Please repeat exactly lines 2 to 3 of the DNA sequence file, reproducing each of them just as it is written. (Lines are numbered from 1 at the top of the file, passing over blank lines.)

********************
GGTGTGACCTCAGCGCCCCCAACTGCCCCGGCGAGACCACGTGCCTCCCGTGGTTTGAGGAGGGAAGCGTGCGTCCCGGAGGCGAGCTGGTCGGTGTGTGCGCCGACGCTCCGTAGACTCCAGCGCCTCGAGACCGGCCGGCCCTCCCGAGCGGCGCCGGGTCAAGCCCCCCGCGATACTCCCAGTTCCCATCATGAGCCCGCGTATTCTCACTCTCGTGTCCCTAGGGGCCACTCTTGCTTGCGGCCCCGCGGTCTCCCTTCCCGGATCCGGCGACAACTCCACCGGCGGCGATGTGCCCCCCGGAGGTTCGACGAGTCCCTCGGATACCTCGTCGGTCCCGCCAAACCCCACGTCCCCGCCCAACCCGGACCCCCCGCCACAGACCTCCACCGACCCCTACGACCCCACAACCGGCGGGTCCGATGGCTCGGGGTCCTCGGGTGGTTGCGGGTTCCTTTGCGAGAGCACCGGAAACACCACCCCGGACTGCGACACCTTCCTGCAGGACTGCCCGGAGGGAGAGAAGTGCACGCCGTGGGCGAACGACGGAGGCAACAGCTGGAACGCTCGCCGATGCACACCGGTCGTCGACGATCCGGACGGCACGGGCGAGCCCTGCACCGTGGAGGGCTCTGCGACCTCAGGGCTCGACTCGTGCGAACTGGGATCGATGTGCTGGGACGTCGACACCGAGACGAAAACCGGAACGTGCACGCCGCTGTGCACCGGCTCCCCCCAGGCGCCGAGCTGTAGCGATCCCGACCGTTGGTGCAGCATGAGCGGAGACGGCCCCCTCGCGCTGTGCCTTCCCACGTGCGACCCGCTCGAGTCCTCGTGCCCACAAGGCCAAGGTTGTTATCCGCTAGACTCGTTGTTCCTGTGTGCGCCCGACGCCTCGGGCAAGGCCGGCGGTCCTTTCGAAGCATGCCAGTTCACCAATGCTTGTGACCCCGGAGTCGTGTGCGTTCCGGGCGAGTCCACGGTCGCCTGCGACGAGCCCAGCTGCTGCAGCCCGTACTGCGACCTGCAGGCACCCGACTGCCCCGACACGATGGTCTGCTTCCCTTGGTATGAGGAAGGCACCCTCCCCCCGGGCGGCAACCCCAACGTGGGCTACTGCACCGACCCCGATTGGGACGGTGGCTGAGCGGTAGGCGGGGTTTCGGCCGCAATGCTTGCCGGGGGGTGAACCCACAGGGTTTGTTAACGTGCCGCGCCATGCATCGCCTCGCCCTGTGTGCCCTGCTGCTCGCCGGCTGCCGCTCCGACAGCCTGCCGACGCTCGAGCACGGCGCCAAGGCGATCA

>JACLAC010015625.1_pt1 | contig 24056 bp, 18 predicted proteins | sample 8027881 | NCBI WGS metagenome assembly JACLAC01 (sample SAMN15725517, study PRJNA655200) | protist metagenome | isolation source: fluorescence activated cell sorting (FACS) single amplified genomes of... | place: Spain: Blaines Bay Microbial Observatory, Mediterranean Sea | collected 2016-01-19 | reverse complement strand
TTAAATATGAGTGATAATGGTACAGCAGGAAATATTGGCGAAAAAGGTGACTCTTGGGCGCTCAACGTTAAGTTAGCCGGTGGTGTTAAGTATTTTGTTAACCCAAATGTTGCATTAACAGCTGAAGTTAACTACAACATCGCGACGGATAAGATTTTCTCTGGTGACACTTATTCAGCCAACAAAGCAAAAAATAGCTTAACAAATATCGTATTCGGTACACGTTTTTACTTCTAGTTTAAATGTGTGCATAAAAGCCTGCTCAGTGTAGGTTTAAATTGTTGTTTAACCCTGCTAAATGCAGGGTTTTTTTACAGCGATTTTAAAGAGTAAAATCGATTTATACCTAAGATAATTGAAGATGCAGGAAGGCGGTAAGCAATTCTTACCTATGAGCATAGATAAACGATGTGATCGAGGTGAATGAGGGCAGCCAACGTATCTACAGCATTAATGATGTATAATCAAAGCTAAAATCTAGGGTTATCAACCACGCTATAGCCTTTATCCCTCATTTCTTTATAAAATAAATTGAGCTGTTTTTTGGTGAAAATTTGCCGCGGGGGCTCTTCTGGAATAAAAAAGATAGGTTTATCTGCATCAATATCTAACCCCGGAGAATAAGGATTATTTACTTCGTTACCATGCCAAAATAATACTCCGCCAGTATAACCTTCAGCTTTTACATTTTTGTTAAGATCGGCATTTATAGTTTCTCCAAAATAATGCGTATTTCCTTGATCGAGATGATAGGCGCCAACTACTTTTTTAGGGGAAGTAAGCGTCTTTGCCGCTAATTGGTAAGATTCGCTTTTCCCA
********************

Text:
>JACLAC010015625.1_pt1 | contig 24056 bp, 18 predicted proteins | sample 8027881 | NCBI WGS metagenome assembly JACLAC01 (sample SAMN15725517, study PRJNA655200) | protist metagenome | isolation source: fluorescence activated cell sorting (FACS) single amplified genomes of... | place: Spain: Blaines Bay Microbial Observatory, Mediterranean Sea | collected 2016-01-19 | reverse complement strand
TTAAATATGAGTGATAATGGTACAGCAGGAAATATTGGCGAAAAAGGTGACTCTTGGGCGCTCAACGTTAAGTTAGCCGGTGGTGTTAAGTATTTTGTTAACCCAAATGTTGCATTAACAGCTGAAGTTAACTACAACATCGCGACGGATAAGATTTTCTCTGGTGACACTTATTCAGCCAACAAAGCAAAAAATAGCTTAACAAATATCGTATTCGGTACACGTTTTTACTTCTAGTTTAAATGTGTGCATAAAAGCCTGCTCAGTGTAGGTTTAAATTGTTGTTTAACCCTGCTAAATGCAGGGTTTTTTTACAGCGATTTTAAAGAGTAAAATCGATTTATACCTAAGATAATTGAAGATGCAGGAAGGCGGTAAGCAATTCTTACCTATGAGCATAGATAAACGATGTGATCGAGGTGAATGAGGGCAGCCAACGTATCTACAGCATTAATGATGTATAATCAAAGCTAAAATCTAGGGTTATCAACCACGCTATAGCCTTTATCCCTCATTTCTTTATAAAATAAATTGAGCTGTTTTTTGGTGAAAATTTGCCGCGGGGGCTCTTCTGGAATAAAAAAGATAGGTTTATCTGCATCAATATCTAACCCCGGAGAATAAGGATTATTTACTTCGTTACCATGCCAAAATAATACTCCGCCAGTATAACCTTCAGCTTTTACATTTTTGTTAAGATCGGCATTTATAGTTTCTCCAAAATAATGCGTATTTCCTTGATCGAGATGATAGGCGCCAACTACTTTTTTAGGGGAAGTAAGCGTCTTTGCCGCTAATTGGTAAGATTCGCTTTTCCCA